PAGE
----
Jashwanti and Kalpesh Modi are moving on after 25 years running Ōtaki 4 Square.
The couple moved to Ōtaki in 1996, rarely taking a holiday or closing the store that has operated from 7.30am to 8pm seven days a week. They do recall a break of a couple of months several years ago when they returned to India, but even Christmas Day and New Year’s Day have had them in the shop at least half a day.
“We’ve always tried to be open for our customers,” Kalpesh says.
The couple have got to know their customers well over the years, most by name. Many will have never known an Ōtaki 4 Square without Kalpesh and Jashwanti.
“We have really appreciated this community,” Jashwanti says. “It’s been a blessing being here and well wishes from the community have helped make us successful. It’s a privilege when they call us whānau.
“We have to say thank you to our Ōtaki customers and all around New Zealand for supporting us.”
The couple come from the same region of Bujarat in India. They had both been studying there. Jashwanti had completed her second year of a commerce degree; Kalpesh had a masters degree in philosophy and was studying for his PhD.
Their academic prowess has clearly rubbed off on their two children. Krunal was head boy and dux at Ōtaki College and is studying to be a doctor. Krisha is head girl at the college this year and intending to study health sciences next year.
Given that the Modis have had the longest continuous ownership of any retail store in Main Street, they’ve seen many changes. They arrived when the Dowsett’s clothing store was still next door (Ballentyne’s now) and Jeff Fenwick ran Super Liquor (now Big Barrel) on the other side.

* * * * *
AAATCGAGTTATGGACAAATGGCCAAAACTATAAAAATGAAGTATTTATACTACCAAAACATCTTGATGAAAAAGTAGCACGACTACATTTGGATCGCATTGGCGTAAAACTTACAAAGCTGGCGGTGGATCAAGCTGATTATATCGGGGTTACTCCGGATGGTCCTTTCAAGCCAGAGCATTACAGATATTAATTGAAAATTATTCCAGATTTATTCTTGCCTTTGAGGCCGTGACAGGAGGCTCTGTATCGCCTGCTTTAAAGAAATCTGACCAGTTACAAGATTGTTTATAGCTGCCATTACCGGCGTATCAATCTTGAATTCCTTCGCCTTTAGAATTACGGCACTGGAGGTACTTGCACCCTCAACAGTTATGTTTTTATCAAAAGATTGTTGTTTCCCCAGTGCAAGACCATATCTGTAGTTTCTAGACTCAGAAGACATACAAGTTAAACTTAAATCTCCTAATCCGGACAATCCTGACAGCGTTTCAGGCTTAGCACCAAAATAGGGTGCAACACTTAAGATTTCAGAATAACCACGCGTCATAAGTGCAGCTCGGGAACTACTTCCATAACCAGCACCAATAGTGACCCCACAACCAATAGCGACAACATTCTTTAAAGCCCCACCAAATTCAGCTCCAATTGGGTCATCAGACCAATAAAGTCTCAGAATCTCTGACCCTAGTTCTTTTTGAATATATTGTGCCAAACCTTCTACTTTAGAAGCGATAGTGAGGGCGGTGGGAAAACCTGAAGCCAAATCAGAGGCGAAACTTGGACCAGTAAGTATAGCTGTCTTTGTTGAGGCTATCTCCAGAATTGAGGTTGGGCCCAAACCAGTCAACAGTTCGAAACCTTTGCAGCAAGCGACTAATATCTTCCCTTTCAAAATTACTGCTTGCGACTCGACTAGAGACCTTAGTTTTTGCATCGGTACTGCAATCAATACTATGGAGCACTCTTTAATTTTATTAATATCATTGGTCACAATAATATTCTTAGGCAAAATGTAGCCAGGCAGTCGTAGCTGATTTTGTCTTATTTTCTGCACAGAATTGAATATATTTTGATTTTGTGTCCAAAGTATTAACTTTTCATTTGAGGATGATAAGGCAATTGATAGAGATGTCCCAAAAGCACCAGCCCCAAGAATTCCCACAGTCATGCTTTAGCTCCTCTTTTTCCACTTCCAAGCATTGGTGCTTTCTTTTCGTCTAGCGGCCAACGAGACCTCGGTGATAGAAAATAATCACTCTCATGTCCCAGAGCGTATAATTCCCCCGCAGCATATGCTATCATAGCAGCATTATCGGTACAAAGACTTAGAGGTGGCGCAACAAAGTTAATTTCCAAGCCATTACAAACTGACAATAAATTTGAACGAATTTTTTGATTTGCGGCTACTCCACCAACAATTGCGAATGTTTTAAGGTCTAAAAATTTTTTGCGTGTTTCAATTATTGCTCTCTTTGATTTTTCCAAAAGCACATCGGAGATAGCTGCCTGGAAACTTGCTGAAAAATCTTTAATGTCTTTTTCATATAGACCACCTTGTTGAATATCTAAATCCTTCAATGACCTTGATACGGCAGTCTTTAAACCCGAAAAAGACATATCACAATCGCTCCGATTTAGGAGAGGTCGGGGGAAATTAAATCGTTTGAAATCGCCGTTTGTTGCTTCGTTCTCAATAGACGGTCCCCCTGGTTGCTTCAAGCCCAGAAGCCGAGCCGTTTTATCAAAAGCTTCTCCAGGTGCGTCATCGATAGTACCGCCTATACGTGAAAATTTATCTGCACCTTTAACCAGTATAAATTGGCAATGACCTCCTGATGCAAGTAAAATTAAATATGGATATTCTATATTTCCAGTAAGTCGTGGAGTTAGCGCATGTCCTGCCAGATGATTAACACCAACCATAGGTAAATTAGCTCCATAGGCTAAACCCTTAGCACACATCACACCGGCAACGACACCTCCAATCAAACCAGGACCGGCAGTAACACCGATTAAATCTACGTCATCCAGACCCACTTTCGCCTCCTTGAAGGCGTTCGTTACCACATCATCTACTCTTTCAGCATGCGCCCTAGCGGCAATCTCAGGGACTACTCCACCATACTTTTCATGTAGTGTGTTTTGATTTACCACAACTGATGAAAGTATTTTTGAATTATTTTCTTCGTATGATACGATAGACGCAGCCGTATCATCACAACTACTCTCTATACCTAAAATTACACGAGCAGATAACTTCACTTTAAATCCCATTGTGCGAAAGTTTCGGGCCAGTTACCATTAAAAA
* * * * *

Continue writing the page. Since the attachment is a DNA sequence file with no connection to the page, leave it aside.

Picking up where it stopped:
They’ve never felt threatened like many store owners in the big cities. There have been no robberies or violence, and only once did they have a late-night break-in. They have always felt like the community has had their back, and they support the community.
Their biggest challenge in 25 years has been the effects of Covid-19. Remaining open throughout all the lockdowns, they were rushed off their feet.
“We probably worked three times harder,” Kalpesh says. “Everybody wanted something. We could have sold a lot more, but with things like flour, we’d sell it and then have to wait for the next delivery.
“In the end we were so busy we had to open later and close earlier. We were getting home worn out. We just couldn’t keep doing it.”
The decision to sell the business came unexpectedly after receiving an enquiry from Mahesh Goswami in Auckland. Within a couple of hours Kalpesh had a positive response for Mahesh.
“He said he was really interested in buying a 4 Square store. We talked on the Monday and he was here having a look around on the Wednesday. He was certainly keen.”
That was in April. After many more discussions and visits from Mahesh, the deal was signed for an unconditional takeover – Covid-19 restrictions or not – on October 18.
However, it’s not meant Kalpesh and Jashwanti have walked out of the store entirely. They’ve stayed on in the meantime not only to show Mahesh the intricacies of the Ōtaki store, but also because Mahesh (at the time of writing) was still trying to find a rental property in the tight Ōtaki property market.
So what does the future hold after they finally do relinquish their long ties to the store?
They don’t seem to have any firm plans, but retirement for a couple in the 45-50 age bracket is clearly not on the immediate agenda.
“We might both find work. We’ll see,” Kalpesh says.
“In the meantime, we’re looking forward to relaxing a bit more, going to the beach, having a few barbecues with friends and family.”
They’re the sorts of things this couple could never have done before.